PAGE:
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Old 01-09-2010, 11:34 AM
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Originally Posted by intention View Post
Hi Daphne.....some ideas for you.

1. Set a date, mark it on the calender.

2. Move booze out of sight in the house, so you are not seeing it every time you go to make a cup of tea.

3. Buy a notebook and make a journal. Write every day, focus on health, symptoms, cravings, emotions etc.

4. In social situations tell people you have given up drink for the time being to see if it helps your health. Tell them it is hard so you would rather not talk about it and make a big deal about it if that helps you.

5. Make a list of soft drinks you can have when out, so have some variety and choose different each time.

6. Make an honest list of the times you are likely to drink and then list something you can do different to avoid temptation. Do this now, do not wait until it happens.

7. Partner is supportive; that's great. Tell him what help you need, particularly if he is still drinking. Tell him if you need to talk, if you prefer not to talk about it, if you prefer he drank when you were not around, if you prefer that he did not offer you a drink.

8. Make a list of at least 10 things you can quickly and easily when you feel the urge to drink. Put it on the fridge and tell your partner you welcome him to pass it to you if he sees you waivering - e.g. have a soak in a bubble bath, go for a 15 minute walk, catch up on a favourite TV programme, read a book you want to read rather than something you have to read, rent a DVD, commit to 15 minutes here on this site, have your partner massage your feet for 10 minutes (he said he would support you , have sex either with him or alone, spend 15 minutes tackling a task in the house you have been putting off, phone a friend, etc etc. I am sure you can thing of a list of at least 10 things which are easily accessible.

9. The money you save on booze each week do something indulgent that you wouldn't normally do like pay for a massage or a beauty treatment at a salon.

10.....or save the money and put it towards something you would never ever dream of buying like an expensive designer bag or shoes.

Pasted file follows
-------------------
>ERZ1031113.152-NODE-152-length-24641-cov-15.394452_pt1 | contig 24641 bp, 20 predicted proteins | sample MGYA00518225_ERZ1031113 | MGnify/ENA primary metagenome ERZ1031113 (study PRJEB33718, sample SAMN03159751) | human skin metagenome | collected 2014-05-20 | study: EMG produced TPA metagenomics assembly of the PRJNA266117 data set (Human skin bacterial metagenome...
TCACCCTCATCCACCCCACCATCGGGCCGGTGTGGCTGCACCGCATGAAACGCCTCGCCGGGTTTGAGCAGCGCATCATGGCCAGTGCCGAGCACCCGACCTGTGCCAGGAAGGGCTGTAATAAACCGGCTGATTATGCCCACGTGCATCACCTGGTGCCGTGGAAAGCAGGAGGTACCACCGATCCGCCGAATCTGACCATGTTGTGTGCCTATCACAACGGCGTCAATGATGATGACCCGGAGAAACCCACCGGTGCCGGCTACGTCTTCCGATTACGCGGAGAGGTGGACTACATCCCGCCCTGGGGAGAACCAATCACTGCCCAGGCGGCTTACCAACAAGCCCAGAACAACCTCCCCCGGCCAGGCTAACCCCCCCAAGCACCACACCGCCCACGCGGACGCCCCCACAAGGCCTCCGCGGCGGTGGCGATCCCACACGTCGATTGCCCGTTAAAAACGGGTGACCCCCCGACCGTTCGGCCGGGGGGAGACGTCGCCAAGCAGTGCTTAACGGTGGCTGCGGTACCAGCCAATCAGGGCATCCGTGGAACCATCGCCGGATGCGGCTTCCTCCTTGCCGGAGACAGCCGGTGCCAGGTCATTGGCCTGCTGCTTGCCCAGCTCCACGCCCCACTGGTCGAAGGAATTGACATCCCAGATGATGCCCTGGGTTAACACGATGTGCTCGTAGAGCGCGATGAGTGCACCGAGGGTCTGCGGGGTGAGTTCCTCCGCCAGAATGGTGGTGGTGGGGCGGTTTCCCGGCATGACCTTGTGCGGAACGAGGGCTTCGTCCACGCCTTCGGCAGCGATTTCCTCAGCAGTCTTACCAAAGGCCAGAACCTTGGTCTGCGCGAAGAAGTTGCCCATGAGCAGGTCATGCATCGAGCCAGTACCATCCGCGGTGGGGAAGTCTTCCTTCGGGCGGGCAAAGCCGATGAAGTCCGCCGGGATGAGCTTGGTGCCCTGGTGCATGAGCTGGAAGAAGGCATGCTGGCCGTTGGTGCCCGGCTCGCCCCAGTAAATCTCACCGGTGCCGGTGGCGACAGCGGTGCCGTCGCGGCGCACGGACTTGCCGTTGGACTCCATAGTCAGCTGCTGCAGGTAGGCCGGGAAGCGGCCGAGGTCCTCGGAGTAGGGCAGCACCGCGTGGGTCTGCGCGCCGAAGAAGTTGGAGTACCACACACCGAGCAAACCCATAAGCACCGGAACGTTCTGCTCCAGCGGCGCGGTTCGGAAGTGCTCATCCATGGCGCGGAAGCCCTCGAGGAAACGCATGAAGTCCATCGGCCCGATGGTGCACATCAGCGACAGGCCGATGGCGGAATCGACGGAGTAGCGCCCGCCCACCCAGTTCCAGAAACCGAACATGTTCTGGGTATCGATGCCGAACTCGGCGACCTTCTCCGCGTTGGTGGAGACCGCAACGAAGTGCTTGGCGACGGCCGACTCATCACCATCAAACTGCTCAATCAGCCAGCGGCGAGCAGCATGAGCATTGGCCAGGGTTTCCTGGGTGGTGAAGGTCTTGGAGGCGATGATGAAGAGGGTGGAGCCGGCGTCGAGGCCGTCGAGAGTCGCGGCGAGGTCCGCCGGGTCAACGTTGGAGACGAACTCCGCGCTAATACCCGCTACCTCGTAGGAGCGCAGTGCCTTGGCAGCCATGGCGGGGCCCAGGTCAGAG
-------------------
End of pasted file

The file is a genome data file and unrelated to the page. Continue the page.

11. If you always sit on the same place on the sofa with a drink in your hand, then sit somewhere else.

12. Have different soft drinks or hot drinks at home to try out - ones you don't normally have as a substitute liquid.

13. Completely change your routine of your chill out time after work e.g. treat yourself to some good beauty products from a salon and have a new routine of taking off your make up and looking after your skin, soak in a bath, have a hot shower, do some exercise, relaxation, meditation. Anything but make sure it is different and it is rewarding.

14. Change your drive home from work. What we do habitually becomes automatic. I would guess most times you don't even remember the drive. So change the route, change the CD, change the radio station, have silence.

15. Do something different at weekends. Turn down some social occassions if you need to. Maybe you and the partner go away to a nice hotel, have a nice meal, go for long walks. You actually may find that you enjoy it just as much at your social nights out.

16. Check out the local paper and choose a film each week that you want to go and see at the cinema. Make it a regular night. Or two - perhaps he chooses one, then you the next film.

17. Look in the local paper for what else is going on. Take a chance and do something completely different.

18. Make a point of cooking some different evening meals so you change your habits.

19. Sit in a different seat when you eat your evening meal.

20. Spend an evening or two a week sitting with your partner just talking. No telly, no music, just sitting on the sofa looking at each just an talking and connecting.

21. Ask your partner what you can do for him. Do it once a week, twice, maybe every day. Just do something which is purely for him and nothing about you and what you want or need.

I shall stop there as the last one will lead me to talking about doing a programme and I know that is not where you are at right now but the point of all of this is that "if nothing changes, nothing changes", so you have to do something different than the last time you quit drinking.
Thank you so so so MUCH
this is awesome list and has given me more motivation..... great stuff
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Old 01-09-2010, 11:43 AM